1863 - Hodder, Edwin. Memories of New Zealand Life. 2nd ed. - [APPENDICES]

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  1863 - Hodder, Edwin. Memories of New Zealand Life. 2nd ed. - [APPENDICES]
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A.--Page 181.


THERE is a notion popular in New Zealand, that when the work of creation was going forward, that colony was overlooked until nearly the termination of the six days, and only finished late on the Saturday night. The reason for this idea is the irregularity in everything connected with the geology of the country. Several coalmines have been discovered in Nelson, but instead of the seams lying in their natural position, and the lines being continuous, disorder has taken place in every stratification; there appears to have been some immense force at work, which has turned over and disconnected them, so that generally disjointed masses instead of regular mines are found.

So with copper, which has been discovered at the Croixelles, D'Urville's Island, and the well-known Dun Mountain. The ore is not found in regular lodes, only here and there in isolated masses, which renders the prosecution of operations difficult and heavily expensive. As with coal and copper, so with gold. A prospecting

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party finds a suitable place to commence work; they are successful in procuring the precious metal in payable quantities, some hundreds of people follow to the supposed mine; but although the field may be worked on every side, and holes sunk to the rock below, perhaps not one other party may meet with more success than finding a few specks. This unfinished and irregular internal organization has given rise to the idea that New Zealand was the latest work of creation.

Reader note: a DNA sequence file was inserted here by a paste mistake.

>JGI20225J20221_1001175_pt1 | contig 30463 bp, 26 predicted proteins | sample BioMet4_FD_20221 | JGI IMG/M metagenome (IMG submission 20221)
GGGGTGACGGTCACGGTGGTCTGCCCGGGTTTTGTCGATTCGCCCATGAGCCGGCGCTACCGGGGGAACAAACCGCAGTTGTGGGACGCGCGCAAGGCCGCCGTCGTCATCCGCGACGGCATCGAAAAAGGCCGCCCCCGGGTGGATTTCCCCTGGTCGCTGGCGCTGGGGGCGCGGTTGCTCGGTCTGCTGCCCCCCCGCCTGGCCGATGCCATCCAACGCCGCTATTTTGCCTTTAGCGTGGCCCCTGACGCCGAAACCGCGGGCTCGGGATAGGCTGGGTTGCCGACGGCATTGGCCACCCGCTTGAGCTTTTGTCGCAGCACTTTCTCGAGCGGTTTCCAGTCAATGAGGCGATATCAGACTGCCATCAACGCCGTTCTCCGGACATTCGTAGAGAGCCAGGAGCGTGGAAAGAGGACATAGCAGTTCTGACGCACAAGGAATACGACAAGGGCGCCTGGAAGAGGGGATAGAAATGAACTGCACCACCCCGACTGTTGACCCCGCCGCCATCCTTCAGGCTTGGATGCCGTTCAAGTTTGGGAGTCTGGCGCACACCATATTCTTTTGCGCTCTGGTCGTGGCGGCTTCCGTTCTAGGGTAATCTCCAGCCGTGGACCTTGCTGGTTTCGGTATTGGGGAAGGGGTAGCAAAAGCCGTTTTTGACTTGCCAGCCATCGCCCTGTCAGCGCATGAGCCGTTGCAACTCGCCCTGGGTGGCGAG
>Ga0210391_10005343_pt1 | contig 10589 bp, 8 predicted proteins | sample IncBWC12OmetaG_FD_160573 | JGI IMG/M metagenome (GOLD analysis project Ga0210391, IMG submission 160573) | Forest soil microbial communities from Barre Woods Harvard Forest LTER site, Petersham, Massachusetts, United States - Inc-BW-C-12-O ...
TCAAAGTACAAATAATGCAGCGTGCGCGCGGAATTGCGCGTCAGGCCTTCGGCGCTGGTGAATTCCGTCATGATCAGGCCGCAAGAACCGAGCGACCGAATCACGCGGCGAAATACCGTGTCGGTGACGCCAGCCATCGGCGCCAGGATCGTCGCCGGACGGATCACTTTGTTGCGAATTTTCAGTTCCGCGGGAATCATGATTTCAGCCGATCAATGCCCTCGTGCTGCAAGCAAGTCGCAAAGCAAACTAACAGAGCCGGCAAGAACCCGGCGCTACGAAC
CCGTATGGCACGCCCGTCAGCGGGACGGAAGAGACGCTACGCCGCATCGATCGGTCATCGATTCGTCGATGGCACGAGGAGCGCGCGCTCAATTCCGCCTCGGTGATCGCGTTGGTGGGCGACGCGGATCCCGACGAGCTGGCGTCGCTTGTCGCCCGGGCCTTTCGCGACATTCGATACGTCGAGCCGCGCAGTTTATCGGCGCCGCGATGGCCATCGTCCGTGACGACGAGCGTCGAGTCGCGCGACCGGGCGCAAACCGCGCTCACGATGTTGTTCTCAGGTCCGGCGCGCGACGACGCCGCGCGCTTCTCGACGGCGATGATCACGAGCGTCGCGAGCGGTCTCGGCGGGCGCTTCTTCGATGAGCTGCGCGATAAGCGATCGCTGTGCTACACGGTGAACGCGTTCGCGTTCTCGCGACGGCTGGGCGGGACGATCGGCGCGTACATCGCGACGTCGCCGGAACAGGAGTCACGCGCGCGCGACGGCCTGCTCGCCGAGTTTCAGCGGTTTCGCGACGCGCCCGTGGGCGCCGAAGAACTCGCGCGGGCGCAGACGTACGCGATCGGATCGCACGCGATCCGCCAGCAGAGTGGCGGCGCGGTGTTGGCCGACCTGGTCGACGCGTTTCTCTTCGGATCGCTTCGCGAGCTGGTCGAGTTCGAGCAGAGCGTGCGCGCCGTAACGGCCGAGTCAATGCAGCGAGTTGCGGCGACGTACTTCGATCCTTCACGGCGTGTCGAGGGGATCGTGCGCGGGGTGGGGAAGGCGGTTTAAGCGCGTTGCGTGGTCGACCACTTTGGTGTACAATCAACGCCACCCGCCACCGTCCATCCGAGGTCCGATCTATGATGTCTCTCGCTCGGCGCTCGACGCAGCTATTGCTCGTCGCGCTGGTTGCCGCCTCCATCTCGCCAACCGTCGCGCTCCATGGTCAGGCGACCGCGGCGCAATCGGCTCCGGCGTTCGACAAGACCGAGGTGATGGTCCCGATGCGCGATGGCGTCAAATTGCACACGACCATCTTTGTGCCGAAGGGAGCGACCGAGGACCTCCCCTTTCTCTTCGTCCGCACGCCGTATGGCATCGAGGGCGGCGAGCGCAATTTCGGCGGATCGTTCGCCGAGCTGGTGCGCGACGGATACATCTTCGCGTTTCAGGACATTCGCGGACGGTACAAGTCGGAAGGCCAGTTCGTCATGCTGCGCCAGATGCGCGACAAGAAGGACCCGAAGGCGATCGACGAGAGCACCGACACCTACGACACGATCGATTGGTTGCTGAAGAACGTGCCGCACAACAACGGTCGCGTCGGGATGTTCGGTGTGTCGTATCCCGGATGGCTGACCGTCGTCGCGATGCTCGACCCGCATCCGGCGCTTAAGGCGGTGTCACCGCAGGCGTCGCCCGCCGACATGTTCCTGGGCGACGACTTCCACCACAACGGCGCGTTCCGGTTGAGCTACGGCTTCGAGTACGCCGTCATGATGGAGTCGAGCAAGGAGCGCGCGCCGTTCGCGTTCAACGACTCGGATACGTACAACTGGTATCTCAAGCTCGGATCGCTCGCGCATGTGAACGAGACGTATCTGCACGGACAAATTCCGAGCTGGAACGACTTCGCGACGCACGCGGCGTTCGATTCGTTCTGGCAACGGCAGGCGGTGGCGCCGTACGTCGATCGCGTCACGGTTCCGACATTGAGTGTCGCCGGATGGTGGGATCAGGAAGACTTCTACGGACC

Gold was first discovered in the Nelson province at Aorere, a beautiful valley in Massacre Bay. Aorere is the native name of the place, and means "gushing wind." Englishmen like indiscriminately to christen every place they visit, and have since named it Collingwood. Honours are divided between the settlers and natives as to the discovery. Some claim to have known the fact of its existence for many years before any attempt was made to turn the knowledge to profitable account. Others state, that when the first settlers went there, eighteen years ago, the natives exhibited gold to them. Be that as it may, the actual working at the diggings did not commence till the year 1857, when some hundreds of people flocked to the place.

One great advantage connected with the New Zealand diggings is, that they are easily accessible--that is, when compared with those in Australia in its early days. The Aorere fields are within a distance of ten to twenty miles from the port; some are not more than three or four miles distant. The appearance of the country about the Aorere is very bold and striking. Far off in the distance is a magnificent chain of snow-capped mountains, known as the Hapiri Ranges, glistening with

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quartz; below, are hills rising one above the other, broken by deep gorges and gullies, and around is an extensive plain, in parts overgrown with high fern, and elsewhere miles of almost impassable swamp. It is over this country that the diggers have to travel, carrying with them their tents, provisions, long-toms, cradles, and other appliances for working; and many a poor fellow has found himself in the swamp, done up on the journey, the high Toi-toi grass preventing him getting a glance of the direction he ought to pursue, and the moist ground yielding to his weight, often holding him captive until, tired out, he has had to make his bed for the night on his bundles, and wait till fresh strength came to make the completion of his journey possible.

There are two principal kinds of diggings: river diggings, carried on in the beds of the streams; and dry diggings, in the conglomerate and gravel accumulated on the slope of the mountains. The latter were the first successfully worked, and the gullies between the hills at the foot of the mountain ranges were the scene of activity.